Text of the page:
Appropriate pain management after total shoulder arthroplasty (TSA) facilitates rehabilitation and may improve clinical outcomes.
This prospective, observational study evaluated a multimodal analgesia clinical pathway for TSA.
Ten TSA patients received an interscalene nerve block (25 cm3 0.375% ropivacaine) with intraoperative general anesthesia. Postoperative analgesia included regularly scheduled non-opioid analgesics (meloxicam, acetaminophen, and pregabalin) and opioids on demand (oral oxycodone and intravenous patient-controlled hydromorphone). Patients were evaluated twice daily to assess pain, anterior deltoid strength, handgrip strength, and sensory function.
The nerve block lasted an average of 18 h. Patients had minimal pain after surgery; 0 (median score on a 0–10 scale) in the Post-Anesthesia Care Unit (PACU) but increased on postoperative day (POD) 1 to 2.3 (0.0, 3.8; median (25%, 75%)) at rest and 3.8 (2.1, 6.1) with movement. Half of the patients activated the patient-controlled analgesia four or fewer times in the first 24 h after surgery. Operative anterior deltoid strength was 0 in the PACU but returned to 68% by POD 1. Operative hand strength was 0 (median) in the PACU, but the third quartile (75%) had normalized strength 49% of preoperative value.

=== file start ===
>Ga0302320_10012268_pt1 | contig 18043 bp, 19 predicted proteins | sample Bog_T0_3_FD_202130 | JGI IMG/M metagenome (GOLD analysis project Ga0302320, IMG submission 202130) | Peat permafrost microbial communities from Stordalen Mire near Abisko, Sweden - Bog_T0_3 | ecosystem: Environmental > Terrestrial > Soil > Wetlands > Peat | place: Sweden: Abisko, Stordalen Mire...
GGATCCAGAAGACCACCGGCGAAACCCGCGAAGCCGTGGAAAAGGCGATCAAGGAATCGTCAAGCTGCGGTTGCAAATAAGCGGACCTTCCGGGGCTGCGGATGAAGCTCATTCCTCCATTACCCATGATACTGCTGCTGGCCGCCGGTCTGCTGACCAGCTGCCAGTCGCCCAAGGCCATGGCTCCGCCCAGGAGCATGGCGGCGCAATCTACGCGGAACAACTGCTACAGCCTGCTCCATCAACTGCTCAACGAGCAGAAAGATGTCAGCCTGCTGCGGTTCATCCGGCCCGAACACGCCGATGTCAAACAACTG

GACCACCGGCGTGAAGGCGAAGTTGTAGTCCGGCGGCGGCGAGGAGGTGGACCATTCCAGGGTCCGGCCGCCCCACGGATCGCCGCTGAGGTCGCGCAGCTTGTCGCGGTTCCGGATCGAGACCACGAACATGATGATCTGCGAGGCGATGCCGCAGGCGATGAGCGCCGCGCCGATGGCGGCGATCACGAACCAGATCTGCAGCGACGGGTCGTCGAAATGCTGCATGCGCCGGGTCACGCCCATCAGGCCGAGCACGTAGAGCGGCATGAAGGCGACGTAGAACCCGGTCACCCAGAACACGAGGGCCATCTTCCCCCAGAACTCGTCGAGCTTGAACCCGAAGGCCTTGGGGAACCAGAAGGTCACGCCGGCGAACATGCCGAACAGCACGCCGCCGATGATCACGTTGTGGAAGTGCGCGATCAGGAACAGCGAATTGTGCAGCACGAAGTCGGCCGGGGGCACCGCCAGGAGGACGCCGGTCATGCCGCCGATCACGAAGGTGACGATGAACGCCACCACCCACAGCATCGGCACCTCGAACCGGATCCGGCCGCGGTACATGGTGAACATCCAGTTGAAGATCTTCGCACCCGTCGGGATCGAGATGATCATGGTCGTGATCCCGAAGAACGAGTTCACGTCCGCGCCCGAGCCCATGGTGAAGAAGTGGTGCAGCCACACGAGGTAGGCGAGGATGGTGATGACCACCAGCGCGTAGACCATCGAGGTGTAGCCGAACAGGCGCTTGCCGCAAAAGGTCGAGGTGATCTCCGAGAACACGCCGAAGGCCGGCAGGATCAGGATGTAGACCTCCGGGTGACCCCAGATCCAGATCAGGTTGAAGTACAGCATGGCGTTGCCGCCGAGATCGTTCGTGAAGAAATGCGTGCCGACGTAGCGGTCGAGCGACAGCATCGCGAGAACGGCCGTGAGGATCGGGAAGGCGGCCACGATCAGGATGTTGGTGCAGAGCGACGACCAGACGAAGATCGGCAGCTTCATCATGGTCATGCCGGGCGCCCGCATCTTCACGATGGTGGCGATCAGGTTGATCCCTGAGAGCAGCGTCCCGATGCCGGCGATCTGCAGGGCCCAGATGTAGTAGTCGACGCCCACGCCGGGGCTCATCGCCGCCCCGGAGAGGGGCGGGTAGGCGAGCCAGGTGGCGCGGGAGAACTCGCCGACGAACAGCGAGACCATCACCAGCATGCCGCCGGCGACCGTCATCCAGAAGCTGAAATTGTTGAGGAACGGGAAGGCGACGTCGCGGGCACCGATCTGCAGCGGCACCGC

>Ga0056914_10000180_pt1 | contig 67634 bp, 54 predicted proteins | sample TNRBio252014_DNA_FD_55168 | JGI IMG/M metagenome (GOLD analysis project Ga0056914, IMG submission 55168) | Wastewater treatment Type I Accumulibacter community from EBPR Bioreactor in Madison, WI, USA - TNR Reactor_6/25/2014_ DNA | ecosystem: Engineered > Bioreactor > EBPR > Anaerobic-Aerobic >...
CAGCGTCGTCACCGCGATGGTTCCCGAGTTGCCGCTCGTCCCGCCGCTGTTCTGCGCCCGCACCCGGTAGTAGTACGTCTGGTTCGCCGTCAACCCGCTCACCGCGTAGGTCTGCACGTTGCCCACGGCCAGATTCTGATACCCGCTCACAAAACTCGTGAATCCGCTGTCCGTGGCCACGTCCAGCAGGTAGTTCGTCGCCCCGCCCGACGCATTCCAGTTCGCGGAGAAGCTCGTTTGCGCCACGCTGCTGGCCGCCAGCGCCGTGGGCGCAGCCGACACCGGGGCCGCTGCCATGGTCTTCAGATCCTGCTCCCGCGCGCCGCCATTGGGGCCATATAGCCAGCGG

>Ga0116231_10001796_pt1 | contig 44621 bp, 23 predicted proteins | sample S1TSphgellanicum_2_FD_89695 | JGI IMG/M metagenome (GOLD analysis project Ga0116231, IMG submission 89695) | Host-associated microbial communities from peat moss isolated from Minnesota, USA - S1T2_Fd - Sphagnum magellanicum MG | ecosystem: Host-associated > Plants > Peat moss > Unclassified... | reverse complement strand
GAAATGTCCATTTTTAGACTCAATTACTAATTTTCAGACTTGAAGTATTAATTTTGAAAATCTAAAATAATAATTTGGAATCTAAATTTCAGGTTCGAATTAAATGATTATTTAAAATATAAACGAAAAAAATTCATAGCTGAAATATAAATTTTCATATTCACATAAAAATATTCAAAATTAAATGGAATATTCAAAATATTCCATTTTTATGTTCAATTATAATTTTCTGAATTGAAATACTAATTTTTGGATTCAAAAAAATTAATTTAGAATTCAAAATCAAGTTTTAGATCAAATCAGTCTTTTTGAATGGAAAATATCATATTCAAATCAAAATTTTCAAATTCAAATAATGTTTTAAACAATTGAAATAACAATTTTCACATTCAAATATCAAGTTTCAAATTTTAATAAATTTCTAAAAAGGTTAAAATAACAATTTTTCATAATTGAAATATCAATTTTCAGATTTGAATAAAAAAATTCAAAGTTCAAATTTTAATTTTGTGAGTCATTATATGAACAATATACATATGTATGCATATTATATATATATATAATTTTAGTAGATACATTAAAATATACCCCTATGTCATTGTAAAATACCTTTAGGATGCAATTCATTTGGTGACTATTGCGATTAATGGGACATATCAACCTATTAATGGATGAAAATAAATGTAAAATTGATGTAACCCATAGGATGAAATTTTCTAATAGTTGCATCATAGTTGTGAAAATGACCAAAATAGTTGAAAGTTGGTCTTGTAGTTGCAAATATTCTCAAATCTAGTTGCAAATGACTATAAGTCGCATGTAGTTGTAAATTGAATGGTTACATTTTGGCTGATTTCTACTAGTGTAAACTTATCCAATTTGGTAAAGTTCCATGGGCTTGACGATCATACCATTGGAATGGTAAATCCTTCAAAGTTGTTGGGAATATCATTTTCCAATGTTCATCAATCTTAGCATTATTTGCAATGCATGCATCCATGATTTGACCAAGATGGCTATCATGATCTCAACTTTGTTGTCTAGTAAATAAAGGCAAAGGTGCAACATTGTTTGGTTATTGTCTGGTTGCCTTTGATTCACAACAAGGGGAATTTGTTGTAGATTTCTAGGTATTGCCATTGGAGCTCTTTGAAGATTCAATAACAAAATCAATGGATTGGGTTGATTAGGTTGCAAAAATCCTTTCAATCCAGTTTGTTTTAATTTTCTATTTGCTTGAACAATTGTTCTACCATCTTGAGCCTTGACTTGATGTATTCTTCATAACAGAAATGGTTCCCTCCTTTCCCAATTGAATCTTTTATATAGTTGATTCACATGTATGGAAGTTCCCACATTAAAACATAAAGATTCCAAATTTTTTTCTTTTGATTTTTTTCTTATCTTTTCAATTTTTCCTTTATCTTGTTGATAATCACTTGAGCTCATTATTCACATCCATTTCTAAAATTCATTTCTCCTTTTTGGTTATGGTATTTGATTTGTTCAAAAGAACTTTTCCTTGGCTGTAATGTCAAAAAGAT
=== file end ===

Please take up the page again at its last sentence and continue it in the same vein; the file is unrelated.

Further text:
Patients did well with this multimodal analgesic protocol. Pain scores were low, half of the patients used little or no intravenous opiate, and some patients had good handgrip strength. Future research can focus on increasing duration of analgesia from the nerve block, minimizing motor block, lowering pain scores, and avoiding intravenous opioids.
Level of Evidence: Level of Evidence: Therapeutic study, level IV.
HSS Journal, an academic peer-reviewed journal published three times a year, February, July and October. The Journal accepts and publishes peer reviewed articles from around the world that contribute to the advancement of the knowledge of musculoskeletal diseases and disorders.